After many months of waiting, the Biden White House has tapped Jessica Rosenworcel to be Federal Communications Commission (FCC) chair and Gigi Sohn for the fifth and final seat on the five-person commission. Until these vacancies are filled, the agency will remain deadlocked at two-two, Democrats vs. Republicans. Now that there’s daylight for a clear majority, action at the FCC is urgent to protect an open internet, make it more affordable to everyone and address the disgraceful lack of diversity in ownership of U.S. media.
Questions about who would take these key leadership positions had swirled around Washington, D.C., all year. Taking this much time to name anyone beats even the longest delay in recent memory: Back in 1977, President Jimmy Carter managed to at least nominate a new chair by mid-September of that year.
In the interim, the Biden administration had repeatedly stated that ensuring people have access to high-speed internet is a priority. The delay in naming a permanent chair to the FCC as well as a fifth commissioner has hobbled the agency’s ability to ensure that U.S. broadband is open and affordable to everyone.
To do so, the FCC needs to return to its authority under Title II of the Communications Act to regulate internet access like the essential utility it is. Now the White House has given the FCC the leadership and votes it needs to get the job done — and it’s incumbent on the Senate to confirm Rosenworcel and Sohn as soon as possible.
The stakes were clear even before Biden took office. The Trump administration’s disastrous decisions gutting the FCC’s authority to regulate broadband and repealing net neutrality rules in late 2017 marked a cultural moment. Without net neutrality protections, powerful companies like AT&T, Comcast and Verizon are free to take from internet users the ability to choose where we go and whom we connect with online. People demonstrated outside of Verizon stores — since Verizon was a former employer of Donald Trump FCC Chairman Ajit Pai — in all 50 states and the District of Columbia in the days leading up to the repeal. My media reform advocacy group, Free Press and our allies — including Democratic FCC commissioners and lawmakers — assembled on a cold December morning with dozens of activists outside the FCC to protest the decision and call for the return of protections.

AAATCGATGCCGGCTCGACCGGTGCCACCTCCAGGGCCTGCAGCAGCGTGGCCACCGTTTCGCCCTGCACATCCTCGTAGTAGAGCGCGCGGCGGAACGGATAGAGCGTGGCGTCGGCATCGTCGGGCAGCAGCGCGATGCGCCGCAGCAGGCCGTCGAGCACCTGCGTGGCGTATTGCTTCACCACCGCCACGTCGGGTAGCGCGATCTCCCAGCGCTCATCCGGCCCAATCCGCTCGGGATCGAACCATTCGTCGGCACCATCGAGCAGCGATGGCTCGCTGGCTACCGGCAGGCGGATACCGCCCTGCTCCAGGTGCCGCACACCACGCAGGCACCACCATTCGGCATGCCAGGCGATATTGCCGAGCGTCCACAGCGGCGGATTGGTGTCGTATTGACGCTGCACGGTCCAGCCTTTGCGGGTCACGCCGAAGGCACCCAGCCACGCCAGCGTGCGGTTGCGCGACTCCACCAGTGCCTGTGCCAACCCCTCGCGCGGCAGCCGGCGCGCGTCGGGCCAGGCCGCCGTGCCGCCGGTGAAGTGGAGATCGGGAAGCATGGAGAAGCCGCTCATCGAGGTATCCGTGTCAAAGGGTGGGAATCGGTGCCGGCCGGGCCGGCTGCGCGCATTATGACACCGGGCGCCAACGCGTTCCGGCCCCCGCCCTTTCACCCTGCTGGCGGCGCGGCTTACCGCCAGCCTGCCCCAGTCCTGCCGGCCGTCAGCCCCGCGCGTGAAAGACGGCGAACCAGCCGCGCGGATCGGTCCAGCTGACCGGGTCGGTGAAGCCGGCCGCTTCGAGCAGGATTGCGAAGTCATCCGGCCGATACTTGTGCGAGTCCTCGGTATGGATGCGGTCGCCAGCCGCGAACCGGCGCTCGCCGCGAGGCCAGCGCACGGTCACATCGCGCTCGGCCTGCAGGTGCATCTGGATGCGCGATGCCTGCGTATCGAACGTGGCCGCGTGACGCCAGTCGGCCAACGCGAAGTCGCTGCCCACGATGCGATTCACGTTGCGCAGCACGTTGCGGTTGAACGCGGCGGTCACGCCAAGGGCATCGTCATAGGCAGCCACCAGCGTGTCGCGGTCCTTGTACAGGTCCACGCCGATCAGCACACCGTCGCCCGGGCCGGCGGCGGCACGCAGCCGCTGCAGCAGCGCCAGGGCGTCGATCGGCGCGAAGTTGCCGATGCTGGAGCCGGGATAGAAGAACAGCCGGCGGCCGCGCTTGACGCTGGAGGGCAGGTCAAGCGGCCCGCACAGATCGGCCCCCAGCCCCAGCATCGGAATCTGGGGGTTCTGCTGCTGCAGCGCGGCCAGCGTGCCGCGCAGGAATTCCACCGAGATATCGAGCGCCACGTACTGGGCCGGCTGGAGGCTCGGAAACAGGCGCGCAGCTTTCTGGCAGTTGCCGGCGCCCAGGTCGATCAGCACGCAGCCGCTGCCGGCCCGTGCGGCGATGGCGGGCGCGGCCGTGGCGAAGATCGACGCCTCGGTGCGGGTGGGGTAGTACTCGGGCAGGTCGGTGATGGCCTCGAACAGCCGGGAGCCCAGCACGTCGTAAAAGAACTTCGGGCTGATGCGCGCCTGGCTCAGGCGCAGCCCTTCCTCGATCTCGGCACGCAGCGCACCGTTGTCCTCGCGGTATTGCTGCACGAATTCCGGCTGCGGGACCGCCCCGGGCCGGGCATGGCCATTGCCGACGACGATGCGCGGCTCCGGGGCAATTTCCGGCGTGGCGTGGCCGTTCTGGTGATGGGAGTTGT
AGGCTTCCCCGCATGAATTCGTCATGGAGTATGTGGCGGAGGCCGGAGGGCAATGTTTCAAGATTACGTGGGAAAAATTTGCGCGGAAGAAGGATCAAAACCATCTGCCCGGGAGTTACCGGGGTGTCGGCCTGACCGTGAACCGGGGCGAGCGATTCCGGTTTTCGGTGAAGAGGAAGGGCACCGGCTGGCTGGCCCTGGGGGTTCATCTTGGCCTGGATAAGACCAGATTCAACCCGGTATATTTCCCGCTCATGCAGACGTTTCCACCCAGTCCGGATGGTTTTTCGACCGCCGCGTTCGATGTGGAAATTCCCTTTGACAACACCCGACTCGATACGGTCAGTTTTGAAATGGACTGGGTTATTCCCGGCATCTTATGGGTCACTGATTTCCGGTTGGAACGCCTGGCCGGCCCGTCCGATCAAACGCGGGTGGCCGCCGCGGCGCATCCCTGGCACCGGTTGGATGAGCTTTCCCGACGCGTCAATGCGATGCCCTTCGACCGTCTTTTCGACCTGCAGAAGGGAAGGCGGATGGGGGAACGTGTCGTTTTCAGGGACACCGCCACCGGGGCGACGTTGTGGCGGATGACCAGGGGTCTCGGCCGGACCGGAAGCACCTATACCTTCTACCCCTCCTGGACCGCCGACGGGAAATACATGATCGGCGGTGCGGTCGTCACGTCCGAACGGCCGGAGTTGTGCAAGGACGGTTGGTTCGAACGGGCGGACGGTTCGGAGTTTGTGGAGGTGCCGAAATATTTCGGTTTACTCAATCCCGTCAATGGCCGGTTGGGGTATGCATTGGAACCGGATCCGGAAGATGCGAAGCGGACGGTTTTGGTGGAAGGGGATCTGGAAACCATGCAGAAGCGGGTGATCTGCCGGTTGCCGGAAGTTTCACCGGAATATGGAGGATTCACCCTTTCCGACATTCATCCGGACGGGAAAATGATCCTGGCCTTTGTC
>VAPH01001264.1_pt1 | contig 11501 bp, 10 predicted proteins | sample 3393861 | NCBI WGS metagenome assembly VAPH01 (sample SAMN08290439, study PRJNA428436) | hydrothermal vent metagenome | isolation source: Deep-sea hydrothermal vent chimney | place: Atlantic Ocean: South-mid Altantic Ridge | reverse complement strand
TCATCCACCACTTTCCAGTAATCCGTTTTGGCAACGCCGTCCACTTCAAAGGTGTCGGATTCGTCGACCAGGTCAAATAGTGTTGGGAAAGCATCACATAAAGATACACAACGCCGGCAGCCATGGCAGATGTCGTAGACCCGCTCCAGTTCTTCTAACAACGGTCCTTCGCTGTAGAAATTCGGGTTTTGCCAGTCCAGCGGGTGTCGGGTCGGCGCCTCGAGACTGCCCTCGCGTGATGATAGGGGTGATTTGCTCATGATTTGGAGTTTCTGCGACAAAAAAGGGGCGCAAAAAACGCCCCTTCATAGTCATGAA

Since Biden’s inauguration, public interest groups and activists have sent letters and petitions to the White House and Senate leadership calling for the agency to get the majority it needs to repair the damage done during the Trump years.
These shouldn’t be partisan issues, and outside of the Beltway, they aren’t. But they are inside D.C. and the FCC. Without the votes needed to restore FCC authority over broadband, the agency has been unable to take all of the bold action it needs to take. It hasn’t been able to fully stop internet service providers from cutting off people’s service during the COVID-19 pandemic, or investigate these companies’ unjust and unreasonable use of data caps to milk more money out of an emergency COVID funding program for internet subscribers.
In addition, while the agency successfully created that new program (called the Emergency Broadband Benefit) under a pandemic-relief bill that Congress passed last year, it couldn’t require providers to accept that benefit on every plan they offer because it didn’t have the votes to do so. It implemented these new bills Congress is passing only in ways that would pass muster with the agencies’ two Republican commissioners. The short-staffed FCC also couldn’t fully guarantee its longstanding Lifeline program — which offers a subsidy to those who can’t afford the high costs of communications — would be useful for broadband, or take other transformative steps to ensure affordable high-speed internet access for low-income neighborhoods and communities of color, which are disproportionately affected by the digital divide.
With a filled-out commission, the agency can and must do all of that and more. It must conduct the race-equity audit called for by Free Press’s Media 2070 project, MediaJustice and more than 100 organizations and community leaders. The audit would include a thorough FCC investigation of the history of racism in its media policies, and identify reparative actions the agency can take.
The administration now faces a serious time crunch: Confirmation of FCC nominees like Rosenworcel and Sohn could take months. But we don’t have that kind of time now, thanks to how long the White House took to finalize these picks.
Now the ball is in the Senate’s court. If it truly wants to prioritize an affordable internet, net neutrality protections and an equitable media system, it needs to confirm Rosenworcel and Sohn. The time to do so is now. Everyone can help make this happen by contacting their senators in support of quick confirmation.